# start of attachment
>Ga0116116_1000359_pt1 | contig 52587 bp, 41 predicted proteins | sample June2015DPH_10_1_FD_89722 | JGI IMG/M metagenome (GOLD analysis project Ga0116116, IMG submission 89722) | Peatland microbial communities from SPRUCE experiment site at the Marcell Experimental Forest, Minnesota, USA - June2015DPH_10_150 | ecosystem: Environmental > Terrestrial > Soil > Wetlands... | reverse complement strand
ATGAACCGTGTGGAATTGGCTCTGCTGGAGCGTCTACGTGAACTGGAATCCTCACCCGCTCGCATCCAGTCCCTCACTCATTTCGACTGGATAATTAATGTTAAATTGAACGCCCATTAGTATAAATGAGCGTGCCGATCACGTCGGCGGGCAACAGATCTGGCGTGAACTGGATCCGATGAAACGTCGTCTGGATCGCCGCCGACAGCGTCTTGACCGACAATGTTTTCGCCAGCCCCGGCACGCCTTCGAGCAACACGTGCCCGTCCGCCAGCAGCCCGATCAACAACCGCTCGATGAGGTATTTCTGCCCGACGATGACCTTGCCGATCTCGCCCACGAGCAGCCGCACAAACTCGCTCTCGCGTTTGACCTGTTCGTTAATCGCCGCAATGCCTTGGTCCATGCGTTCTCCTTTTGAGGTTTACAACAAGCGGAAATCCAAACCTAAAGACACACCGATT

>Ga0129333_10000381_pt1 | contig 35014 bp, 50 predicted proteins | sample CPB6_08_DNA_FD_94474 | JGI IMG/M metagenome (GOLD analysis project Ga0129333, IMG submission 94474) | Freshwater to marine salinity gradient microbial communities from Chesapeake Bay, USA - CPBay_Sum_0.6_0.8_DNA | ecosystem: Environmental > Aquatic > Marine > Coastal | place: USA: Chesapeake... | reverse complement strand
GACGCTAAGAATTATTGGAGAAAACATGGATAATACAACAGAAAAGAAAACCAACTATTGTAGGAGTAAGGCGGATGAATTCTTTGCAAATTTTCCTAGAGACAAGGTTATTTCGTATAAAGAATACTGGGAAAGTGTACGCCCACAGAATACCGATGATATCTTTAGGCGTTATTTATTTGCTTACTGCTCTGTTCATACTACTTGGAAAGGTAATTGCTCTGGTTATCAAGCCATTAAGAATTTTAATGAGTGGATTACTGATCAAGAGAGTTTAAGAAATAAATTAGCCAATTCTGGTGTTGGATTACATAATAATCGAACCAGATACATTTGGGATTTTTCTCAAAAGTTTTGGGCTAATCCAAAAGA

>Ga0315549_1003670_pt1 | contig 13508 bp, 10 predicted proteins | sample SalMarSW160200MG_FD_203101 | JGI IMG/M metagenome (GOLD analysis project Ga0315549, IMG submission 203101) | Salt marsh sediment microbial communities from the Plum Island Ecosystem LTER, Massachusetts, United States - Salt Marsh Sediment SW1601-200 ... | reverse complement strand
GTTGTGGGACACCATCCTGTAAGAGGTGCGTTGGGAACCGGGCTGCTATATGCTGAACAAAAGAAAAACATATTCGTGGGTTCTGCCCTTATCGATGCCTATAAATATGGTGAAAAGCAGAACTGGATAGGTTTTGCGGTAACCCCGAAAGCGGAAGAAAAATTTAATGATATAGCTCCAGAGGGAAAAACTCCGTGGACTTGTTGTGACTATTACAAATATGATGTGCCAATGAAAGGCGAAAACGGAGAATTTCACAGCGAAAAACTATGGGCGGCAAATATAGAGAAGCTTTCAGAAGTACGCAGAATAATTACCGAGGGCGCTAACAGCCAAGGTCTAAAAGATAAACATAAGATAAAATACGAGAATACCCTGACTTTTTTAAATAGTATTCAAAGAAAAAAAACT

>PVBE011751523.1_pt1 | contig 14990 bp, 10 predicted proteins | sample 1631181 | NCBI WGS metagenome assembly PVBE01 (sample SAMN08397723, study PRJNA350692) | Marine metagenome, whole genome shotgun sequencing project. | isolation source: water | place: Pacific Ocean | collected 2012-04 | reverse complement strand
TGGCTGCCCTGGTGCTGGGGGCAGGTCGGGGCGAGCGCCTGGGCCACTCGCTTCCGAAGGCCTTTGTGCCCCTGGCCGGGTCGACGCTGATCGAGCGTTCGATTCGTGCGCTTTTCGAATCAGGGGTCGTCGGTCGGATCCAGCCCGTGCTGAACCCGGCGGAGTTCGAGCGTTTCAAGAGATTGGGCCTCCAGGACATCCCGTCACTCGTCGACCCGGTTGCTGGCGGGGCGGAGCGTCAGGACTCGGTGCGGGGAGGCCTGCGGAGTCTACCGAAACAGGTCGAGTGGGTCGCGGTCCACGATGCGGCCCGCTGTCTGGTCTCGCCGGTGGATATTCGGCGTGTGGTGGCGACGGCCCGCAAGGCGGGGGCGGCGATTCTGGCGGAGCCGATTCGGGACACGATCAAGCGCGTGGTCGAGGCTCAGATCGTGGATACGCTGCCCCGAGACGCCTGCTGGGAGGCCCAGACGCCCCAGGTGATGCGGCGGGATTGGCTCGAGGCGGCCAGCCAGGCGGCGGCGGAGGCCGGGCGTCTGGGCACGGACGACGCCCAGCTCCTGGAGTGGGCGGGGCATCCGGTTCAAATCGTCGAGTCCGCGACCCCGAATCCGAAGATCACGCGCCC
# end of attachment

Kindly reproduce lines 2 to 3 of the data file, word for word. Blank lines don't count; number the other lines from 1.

ATGAACCGTGTGGAATTGGCTCTGCTGGAGCGTCTACGTGAACTGGAATCCTCACCCGCTCGCATCCAGTCCCTCACTCATTTCGACTGGATAATTAATGTTAAATTGAACGCCCATTAGTATAAATGAGCGTGCCGATCACGTCGGCGGGCAACAGATCTGGCGTGAACTGGATCCGATGAAACGTCGTCTGGATCGCCGCCGACAGCGTCTTGACCGACAATGTTTTCGCCAGCCCCGGCACGCCTTCGAGCAACACGTGCCCGTCCGCCAGCAGCCCGATCAACAACCGCTCGATGAGGTATTTCTGCCCGACGATGACCTTGCCGATCTCGCCCACGAGCAGCCGCACAAACTCGCTCTCGCGTTTGACCTGTTCGTTAATCGCCGCAATGCCTTGGTCCATGCGTTCTCCTTTTGAGGTTTACAACAAGCGGAAATCCAAACCTAAAGACACACCGATT

>Ga0129333_10000381_pt1 | contig 35014 bp, 50 predicted proteins | sample CPB6_08_DNA_FD_94474 | JGI IMG/M metagenome (GOLD analysis project Ga0129333, IMG submission 94474) | Freshwater to marine salinity gradient microbial communities from Chesapeake Bay, USA - CPBay_Sum_0.6_0.8_DNA | ecosystem: Environmental > Aquatic > Marine > Coastal | place: USA: Chesapeake... | reverse complement strand